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AG Knudsen calls out USFWS for covert deal with ‘conservation oligarchs’ in Montana

HELENA – Montana Attorney General Austin Knudsen demanded the Biden administration’s U.S. Fish and Wildlife Service (USFWS) provide full transparency and obey the law following the administration’s recent proposal to declare nearly six million acres within Montana – an area larger than nine different states – as a conservation area.

In a letter sent Thursday to USFWS Director Martha Williams, Attorney General Knudsen voiced his concerns over the “Missouri Headwaters Conservation Area” (MHCA) proposal USFWS announced that day. The proposed conservation area spans five counties in southwestern Montana. However prior to September 20, nothing about the MHCA appeared on the USFWS website. Additionally, the proposed area contains approximately 500,0000 acres controlled by the State of Montana, but USFWS did not consult Montana state officials on the project.

“The Kafkaesque scheme of environmental laws and regulations in this country already provides a nearly insurmountable obstacle to the energy, mining, and agriculture industries. And this designation would be another tool wielded and abused by well-funded environmental groups to oppose all permits for responsible development on state and private land. Most troubling, however, is how this project has come to fruition: behind closed doors and hidden from public scrutiny,” Attorney General Knudsen wrote in the letter. “Montanans deserve better than covert deals between federal bureaucrats and conservation oligarchs. I will vehemently oppose any attempt to ram through this consequential project without full transparency and procedural accountability.”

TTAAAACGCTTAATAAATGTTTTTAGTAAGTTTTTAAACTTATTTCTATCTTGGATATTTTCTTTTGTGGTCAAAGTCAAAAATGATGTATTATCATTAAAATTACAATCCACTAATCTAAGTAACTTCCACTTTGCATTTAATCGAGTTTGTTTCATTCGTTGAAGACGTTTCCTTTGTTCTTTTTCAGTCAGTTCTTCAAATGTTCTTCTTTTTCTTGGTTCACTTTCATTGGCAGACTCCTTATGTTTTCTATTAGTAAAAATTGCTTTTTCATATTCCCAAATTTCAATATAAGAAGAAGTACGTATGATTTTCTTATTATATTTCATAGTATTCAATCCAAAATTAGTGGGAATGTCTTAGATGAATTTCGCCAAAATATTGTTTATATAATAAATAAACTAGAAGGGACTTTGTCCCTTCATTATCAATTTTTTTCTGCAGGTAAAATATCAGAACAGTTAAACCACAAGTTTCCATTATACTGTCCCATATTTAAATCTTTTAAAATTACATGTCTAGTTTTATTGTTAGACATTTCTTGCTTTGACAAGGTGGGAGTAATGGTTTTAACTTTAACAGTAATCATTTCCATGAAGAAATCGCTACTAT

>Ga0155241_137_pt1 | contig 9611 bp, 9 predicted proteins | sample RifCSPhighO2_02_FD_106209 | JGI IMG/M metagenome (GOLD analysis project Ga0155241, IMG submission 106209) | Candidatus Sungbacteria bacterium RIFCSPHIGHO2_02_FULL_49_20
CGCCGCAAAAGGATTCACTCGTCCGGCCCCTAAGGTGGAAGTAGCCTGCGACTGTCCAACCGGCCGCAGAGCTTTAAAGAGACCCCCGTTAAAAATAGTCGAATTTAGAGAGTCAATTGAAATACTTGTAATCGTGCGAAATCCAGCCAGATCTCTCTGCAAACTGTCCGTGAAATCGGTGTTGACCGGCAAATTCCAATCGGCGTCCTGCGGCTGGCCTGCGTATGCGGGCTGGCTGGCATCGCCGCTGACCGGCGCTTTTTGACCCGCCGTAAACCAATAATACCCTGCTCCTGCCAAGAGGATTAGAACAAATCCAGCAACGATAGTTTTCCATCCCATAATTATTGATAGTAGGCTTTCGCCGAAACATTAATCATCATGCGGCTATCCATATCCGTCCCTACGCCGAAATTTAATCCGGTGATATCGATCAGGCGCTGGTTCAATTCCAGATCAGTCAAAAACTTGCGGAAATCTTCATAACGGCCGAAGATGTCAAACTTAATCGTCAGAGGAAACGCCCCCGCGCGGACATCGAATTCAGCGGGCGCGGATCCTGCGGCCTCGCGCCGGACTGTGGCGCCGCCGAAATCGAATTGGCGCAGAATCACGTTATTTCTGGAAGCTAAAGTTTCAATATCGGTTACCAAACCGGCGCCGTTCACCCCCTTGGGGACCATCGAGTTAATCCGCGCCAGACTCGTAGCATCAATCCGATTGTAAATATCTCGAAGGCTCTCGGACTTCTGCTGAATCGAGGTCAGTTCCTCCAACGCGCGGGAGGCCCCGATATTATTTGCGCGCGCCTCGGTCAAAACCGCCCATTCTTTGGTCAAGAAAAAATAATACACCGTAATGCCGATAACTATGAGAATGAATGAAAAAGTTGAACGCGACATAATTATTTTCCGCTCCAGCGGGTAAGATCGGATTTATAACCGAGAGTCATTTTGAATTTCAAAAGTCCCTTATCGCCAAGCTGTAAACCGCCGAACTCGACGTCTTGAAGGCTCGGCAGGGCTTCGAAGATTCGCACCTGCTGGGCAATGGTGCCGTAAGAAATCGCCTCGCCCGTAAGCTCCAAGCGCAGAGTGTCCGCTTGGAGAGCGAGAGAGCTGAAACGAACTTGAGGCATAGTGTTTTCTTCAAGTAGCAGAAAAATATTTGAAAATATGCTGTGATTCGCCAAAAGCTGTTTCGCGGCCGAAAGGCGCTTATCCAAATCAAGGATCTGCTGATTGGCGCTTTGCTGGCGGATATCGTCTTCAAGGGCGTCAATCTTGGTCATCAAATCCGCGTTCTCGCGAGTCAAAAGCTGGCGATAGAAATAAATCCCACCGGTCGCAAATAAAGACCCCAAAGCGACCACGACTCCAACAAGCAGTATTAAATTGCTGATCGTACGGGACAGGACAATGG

In his letter, Attorney General Knudsen requested that USFWS release all records related to the MHCA and postpone any further action until it formally complies with the Federal Advisory Committee Act (FACA).

USFWS’s actions are a blatant violation of the FACA. According to the law, “FACA’s terms promote transparency, accountability, and open public participation in executive branch decisions and prevent informal advisory committees from exerting improper or one-sided influence.” FACA also imposes strict procedural requirements. For example, advisory committees must publish notice of any meetings in the Federal Register, meetings must be open to the public, and committees must make their records and drafts publicly available. USFWS has not complied with this law throughout the MHCA proposal.

Additionally, Attorney General Knudsen calls out the USFWS for only allowing the public 36 days to comment during the scoping period and makes clear that if the USFWS tries to move forward without satisfying FACA, it must provide a public scoping period of at least 90 days followed by a public comment period of another 90 days.

“The public deserves—and the law requires—a meaningful opportunity to scrutinize a project of this magnitude, especially one that has been orchestrated surreptitiously with special interests,” Attorney General Knudsen wrote in the letter.

To read the full letter, click here.

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